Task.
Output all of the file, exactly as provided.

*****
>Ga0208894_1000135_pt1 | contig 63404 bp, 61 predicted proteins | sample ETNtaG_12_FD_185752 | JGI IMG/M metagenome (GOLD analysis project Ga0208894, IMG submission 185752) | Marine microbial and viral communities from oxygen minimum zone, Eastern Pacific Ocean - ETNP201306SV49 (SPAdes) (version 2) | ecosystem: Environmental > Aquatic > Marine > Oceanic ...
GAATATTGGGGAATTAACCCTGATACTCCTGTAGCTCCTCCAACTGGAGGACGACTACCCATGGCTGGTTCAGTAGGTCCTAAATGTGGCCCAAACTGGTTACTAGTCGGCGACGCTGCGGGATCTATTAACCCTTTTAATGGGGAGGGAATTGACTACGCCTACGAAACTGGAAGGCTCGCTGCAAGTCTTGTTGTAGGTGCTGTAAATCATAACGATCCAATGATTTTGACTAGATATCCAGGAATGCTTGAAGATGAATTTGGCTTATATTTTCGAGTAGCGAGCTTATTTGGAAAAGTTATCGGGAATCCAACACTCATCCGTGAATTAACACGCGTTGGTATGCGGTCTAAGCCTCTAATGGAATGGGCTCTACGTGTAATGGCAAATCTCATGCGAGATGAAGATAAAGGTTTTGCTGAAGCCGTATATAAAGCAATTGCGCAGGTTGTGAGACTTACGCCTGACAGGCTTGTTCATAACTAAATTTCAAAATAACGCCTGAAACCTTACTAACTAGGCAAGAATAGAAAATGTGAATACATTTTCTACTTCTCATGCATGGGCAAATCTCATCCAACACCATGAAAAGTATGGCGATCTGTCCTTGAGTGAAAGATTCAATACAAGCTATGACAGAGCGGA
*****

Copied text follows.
>Ga0208894_1000135_pt1 | contig 63404 bp, 61 predicted proteins | sample ETNtaG_12_FD_185752 | JGI IMG/M metagenome (GOLD analysis project Ga0208894, IMG submission 185752) | Marine microbial and viral communities from oxygen minimum zone, Eastern Pacific Ocean - ETNP201306SV49 (SPAdes) (version 2) | ecosystem: Environmental > Aquatic > Marine > Oceanic ...
GAATATTGGGGAATTAACCCTGATACTCCTGTAGCTCCTCCAACTGGAGGACGACTACCCATGGCTGGTTCAGTAGGTCCTAAATGTGGCCCAAACTGGTTACTAGTCGGCGACGCTGCGGGATCTATTAACCCTTTTAATGGGGAGGGAATTGACTACGCCTACGAAACTGGAAGGCTCGCTGCAAGTCTTGTTGTAGGTGCTGTAAATCATAACGATCCAATGATTTTGACTAGATATCCAGGAATGCTTGAAGATGAATTTGGCTTATATTTTCGAGTAGCGAGCTTATTTGGAAAAGTTATCGGGAATCCAACACTCATCCGTGAATTAACACGCGTTGGTATGCGGTCTAAGCCTCTAATGGAATGGGCTCTACGTGTAATGGCAAATCTCATGCGAGATGAAGATAAAGGTTTTGCTGAAGCCGTATATAAAGCAATTGCGCAGGTTGTGAGACTTACGCCTGACAGGCTTGTTCATAACTAAATTTCAAAATAACGCCTGAAACCTTACTAACTAGGCAAGAATAGAAAATGTGAATACATTTTCTACTTCTCATGCATGGGCAAATCTCATCCAACACCATGAAAAGTATGGCGATCTGTCCTTGAGTGAAAGATTCAATACAAGCTATGACAGAGCGGA